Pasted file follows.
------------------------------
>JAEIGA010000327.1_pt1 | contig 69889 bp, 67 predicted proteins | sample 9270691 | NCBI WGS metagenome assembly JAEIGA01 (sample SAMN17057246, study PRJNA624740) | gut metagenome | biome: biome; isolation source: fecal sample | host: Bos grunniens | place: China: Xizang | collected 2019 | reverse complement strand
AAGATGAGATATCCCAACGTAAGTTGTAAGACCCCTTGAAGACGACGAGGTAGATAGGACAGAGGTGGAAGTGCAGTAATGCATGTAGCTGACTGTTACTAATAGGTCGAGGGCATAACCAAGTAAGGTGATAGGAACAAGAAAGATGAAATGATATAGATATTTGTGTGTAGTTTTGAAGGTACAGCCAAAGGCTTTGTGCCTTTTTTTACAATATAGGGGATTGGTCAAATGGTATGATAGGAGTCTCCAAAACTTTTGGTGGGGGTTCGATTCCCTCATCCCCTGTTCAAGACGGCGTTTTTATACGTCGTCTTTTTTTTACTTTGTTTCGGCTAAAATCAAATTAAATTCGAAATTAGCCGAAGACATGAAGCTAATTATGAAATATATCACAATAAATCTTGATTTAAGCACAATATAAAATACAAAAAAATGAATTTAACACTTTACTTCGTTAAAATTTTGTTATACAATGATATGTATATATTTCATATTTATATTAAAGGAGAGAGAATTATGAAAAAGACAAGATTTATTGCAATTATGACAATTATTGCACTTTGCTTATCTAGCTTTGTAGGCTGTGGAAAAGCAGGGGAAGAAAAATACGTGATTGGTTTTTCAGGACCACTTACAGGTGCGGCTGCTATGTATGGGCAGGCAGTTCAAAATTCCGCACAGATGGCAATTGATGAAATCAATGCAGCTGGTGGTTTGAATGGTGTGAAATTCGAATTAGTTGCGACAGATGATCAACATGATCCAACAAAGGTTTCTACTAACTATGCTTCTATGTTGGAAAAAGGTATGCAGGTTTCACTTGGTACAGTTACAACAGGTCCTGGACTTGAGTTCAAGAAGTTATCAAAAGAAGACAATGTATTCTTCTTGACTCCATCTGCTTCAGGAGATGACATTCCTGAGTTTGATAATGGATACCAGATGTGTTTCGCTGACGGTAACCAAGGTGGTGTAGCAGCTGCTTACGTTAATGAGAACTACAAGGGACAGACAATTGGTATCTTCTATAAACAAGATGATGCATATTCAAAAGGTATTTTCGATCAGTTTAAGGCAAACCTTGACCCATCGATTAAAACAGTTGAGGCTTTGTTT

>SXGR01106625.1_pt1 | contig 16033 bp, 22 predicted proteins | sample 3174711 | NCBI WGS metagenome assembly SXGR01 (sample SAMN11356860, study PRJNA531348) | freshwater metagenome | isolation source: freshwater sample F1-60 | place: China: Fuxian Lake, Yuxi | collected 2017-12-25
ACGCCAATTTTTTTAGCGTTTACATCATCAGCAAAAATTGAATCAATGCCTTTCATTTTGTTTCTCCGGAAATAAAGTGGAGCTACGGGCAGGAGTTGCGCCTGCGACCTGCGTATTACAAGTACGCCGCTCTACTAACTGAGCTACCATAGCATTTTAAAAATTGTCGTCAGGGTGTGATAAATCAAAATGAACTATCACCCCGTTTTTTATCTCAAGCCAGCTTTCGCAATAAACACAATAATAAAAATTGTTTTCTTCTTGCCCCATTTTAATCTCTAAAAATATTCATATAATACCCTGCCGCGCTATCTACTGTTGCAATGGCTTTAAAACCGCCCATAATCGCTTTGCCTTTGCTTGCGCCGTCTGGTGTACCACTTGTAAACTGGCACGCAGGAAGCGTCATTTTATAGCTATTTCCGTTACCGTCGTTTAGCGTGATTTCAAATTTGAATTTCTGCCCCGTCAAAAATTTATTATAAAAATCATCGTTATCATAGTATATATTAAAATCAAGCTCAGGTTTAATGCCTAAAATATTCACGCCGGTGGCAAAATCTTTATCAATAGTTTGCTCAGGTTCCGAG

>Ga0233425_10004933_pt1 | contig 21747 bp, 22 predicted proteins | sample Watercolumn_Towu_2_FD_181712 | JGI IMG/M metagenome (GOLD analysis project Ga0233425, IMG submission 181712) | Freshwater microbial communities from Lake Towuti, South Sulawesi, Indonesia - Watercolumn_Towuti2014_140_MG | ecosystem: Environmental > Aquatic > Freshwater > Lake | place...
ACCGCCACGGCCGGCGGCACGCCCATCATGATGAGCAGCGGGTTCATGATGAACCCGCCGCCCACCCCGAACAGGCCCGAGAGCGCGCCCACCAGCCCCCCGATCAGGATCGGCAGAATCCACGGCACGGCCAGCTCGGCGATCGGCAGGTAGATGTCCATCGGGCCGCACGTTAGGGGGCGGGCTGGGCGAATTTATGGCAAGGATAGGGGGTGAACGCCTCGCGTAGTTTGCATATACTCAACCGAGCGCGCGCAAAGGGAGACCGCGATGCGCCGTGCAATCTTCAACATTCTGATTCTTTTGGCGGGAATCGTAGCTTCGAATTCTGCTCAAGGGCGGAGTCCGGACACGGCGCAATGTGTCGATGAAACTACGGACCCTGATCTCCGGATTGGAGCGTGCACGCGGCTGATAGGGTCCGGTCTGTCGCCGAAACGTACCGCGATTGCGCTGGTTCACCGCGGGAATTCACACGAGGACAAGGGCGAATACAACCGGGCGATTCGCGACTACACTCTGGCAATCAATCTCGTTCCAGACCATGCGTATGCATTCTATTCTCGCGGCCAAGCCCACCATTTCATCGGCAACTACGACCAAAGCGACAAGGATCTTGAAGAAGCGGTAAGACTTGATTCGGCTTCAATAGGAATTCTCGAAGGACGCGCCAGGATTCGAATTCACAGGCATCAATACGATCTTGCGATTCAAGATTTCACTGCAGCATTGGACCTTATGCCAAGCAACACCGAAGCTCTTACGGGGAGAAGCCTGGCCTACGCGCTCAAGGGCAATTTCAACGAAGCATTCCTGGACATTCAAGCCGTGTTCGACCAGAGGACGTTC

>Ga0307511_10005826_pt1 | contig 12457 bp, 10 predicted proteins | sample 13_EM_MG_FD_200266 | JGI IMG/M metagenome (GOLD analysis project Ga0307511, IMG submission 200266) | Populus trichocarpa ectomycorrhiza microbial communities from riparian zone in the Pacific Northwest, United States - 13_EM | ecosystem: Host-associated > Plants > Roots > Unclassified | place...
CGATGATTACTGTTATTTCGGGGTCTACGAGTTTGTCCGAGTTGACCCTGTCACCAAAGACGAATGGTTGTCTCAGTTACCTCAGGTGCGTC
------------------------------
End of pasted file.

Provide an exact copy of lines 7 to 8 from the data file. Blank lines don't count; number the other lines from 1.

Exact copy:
>Ga0307511_10005826_pt1 | contig 12457 bp, 10 predicted proteins | sample 13_EM_MG_FD_200266 | JGI IMG/M metagenome (GOLD analysis project Ga0307511, IMG submission 200266) | Populus trichocarpa ectomycorrhiza microbial communities from riparian zone in the Pacific Northwest, United States - 13_EM | ecosystem: Host-associated > Plants > Roots > Unclassified | place...
CGATGATTACTGTTATTTCGGGGTCTACGAGTTTGTCCGAGTTGACCCTGTCACCAAAGACGAATGGTTGTCTCAGTTACCTCAGGTGCGTC